2 Descriptive and Causal Research Designs Quantitative methods of collecting primary data that involve larger samplesPrimary method is the survey, but other methods are possible.
3 Descriptive Research Designs Describing something with data (as opposed to showing a cause-effect relationship).Example: Creating a segment profile (age, income, education levels, typical purchases of segment)Description goals must be clear at the outset unlike exploratory researchMuch of marketing research is descriptiveNo “manipulations”Cannot prove causality
4 Survey MethodsSurvey research methods: Research procedures for collecting large amounts of data using question-and-answer formatsGoals of Survey Research:Make accurate predictions about relationships between market factors and behaviorsGain insights into understanding the relationships between variables and differences between groupsVerify or re-validate existing relationships
5 Advantages and Disadvantages of Survey Research Designs
6 Types of Errors in Surveys Sampling errorsThe difference between the findings based on the sample and the true values for a populationCaused by:(1) the method of sampling used, and(2) the size of the sampleCan be reduced by:Increasing sample sizeUsing the appropriate sampling method
7 Non-sampling Errors Respondent Errors Nonresponse Error Response Error Consist of both nonresponse error and response errorNonresponse ErrorA systematic bias that occurs when the final sample differs from the planned sample due a systematic failure to respond by a segment of targeted sampling elements (occurs before survey administration).Response ErrorWhen respondents have impaired memory or do not respond accurately (occurs during survey administration).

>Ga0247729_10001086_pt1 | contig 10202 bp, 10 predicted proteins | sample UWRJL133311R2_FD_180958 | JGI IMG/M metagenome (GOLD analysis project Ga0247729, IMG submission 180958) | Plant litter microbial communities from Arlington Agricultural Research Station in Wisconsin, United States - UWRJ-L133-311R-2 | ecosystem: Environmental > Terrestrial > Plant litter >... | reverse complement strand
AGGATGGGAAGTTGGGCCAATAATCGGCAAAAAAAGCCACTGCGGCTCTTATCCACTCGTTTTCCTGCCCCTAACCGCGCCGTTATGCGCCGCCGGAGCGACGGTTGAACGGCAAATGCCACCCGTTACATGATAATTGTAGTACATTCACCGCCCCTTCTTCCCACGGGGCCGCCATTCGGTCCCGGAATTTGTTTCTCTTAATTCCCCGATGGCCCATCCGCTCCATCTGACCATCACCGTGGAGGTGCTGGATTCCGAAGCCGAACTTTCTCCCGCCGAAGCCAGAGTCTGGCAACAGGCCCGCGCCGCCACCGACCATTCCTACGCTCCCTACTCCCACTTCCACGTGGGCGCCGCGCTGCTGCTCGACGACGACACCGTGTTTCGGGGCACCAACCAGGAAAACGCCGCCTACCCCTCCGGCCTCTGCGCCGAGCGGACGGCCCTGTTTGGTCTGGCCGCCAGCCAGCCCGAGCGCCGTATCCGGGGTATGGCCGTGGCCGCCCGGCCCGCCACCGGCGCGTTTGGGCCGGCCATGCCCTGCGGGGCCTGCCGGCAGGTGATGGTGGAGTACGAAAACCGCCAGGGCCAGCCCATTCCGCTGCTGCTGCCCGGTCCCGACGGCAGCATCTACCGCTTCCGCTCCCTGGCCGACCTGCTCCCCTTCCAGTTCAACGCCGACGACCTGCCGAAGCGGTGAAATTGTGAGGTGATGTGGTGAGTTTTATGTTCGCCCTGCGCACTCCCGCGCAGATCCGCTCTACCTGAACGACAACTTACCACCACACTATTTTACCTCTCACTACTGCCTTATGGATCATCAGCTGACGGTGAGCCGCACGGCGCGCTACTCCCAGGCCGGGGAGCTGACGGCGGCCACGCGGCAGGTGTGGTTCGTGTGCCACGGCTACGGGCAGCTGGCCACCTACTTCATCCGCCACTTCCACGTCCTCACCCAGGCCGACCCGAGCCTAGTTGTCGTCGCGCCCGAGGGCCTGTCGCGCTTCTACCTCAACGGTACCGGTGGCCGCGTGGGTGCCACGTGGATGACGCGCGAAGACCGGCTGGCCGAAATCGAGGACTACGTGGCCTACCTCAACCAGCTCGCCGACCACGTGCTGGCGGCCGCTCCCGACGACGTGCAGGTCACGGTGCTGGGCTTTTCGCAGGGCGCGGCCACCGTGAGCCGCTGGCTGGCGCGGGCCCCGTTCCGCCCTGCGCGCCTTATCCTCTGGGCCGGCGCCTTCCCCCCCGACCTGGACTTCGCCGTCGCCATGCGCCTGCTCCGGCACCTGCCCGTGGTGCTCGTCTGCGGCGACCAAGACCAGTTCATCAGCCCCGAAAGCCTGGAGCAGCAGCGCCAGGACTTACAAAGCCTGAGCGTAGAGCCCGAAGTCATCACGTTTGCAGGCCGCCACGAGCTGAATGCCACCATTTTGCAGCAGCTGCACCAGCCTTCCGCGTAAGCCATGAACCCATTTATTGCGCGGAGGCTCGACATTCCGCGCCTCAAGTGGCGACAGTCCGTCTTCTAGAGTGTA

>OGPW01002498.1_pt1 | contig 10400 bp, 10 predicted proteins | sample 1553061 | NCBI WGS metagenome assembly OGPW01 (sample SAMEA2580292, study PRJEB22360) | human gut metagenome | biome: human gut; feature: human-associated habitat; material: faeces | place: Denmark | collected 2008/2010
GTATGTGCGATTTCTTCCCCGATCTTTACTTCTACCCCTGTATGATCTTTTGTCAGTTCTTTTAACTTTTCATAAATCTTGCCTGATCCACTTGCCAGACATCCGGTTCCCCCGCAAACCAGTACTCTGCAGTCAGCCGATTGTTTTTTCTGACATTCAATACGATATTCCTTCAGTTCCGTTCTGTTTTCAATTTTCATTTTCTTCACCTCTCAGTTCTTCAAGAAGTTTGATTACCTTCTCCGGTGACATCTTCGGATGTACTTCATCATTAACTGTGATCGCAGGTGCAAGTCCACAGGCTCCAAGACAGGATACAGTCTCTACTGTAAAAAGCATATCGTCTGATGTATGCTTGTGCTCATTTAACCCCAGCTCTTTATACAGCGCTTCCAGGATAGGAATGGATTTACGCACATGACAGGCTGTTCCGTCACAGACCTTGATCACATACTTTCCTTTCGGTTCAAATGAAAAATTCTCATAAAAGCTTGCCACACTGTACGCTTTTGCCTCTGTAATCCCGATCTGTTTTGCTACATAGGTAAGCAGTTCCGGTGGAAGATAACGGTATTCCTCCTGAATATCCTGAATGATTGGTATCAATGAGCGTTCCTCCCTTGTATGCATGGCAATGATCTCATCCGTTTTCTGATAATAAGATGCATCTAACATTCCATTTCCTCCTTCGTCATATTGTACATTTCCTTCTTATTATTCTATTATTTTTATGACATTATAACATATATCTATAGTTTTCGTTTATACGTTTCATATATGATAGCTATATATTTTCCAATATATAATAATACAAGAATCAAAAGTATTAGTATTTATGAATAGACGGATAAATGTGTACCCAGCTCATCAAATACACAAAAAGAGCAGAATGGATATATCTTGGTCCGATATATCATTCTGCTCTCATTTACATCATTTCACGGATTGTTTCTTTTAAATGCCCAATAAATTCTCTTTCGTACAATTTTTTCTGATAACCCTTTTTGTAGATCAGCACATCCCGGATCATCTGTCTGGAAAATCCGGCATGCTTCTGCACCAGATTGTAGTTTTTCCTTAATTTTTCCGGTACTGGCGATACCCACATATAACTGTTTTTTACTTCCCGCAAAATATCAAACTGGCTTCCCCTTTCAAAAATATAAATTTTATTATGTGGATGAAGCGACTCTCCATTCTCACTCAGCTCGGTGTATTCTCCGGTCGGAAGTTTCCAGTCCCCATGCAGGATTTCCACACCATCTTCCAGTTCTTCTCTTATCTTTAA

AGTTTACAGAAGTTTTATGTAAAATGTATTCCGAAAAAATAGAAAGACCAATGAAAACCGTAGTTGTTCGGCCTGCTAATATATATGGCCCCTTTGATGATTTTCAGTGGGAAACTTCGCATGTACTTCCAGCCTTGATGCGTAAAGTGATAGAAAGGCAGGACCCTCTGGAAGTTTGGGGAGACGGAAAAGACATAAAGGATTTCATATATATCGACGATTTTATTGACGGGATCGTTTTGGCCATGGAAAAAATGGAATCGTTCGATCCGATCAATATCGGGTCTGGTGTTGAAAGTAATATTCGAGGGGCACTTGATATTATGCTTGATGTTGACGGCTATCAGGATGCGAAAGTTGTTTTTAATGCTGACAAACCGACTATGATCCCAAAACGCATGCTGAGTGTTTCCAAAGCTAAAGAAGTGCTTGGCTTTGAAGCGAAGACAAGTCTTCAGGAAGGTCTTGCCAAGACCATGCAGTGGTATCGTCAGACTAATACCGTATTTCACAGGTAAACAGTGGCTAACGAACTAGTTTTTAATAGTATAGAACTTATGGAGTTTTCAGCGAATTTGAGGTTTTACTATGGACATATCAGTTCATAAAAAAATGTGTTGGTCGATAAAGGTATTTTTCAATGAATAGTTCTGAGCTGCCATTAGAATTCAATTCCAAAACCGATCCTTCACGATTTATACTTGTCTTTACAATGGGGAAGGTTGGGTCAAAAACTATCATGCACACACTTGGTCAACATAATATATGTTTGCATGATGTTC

9 Advantages and Disadvantages of Person-Administered Surveys
10 Advantages and Disadvantages of Self-Administered Surveys
11 Selecting the Appropriate Survey Method Situational characteristicsBudgetCompletion time frameQuality requirementsCompleteness of dataData generalizability: How projectable to the population is the sample data?Data precision
12 Selecting the Appropriate Survey Method Task characteristicsTask difficultyRequired stimuliAmount of information asked from respondentsTopic sensitivity: The degree to which a survey question leads the respondent to give a socially acceptable response
13 Selecting the Appropriate Survey Method Respondent characteristicsDiversityIncidence rate: The percentage of the general population that is the subject of the market researchRespondent participationAbility to participate: The ability of both the interviewer and the respondent to get together in a question-and-answer interchangeWillingness to participate: The respondent’s inclination or disposition to share his or her thoughtsKnowledge level: Degree to which the selected respondents feel they have knowledge of or experience with the survey’s topics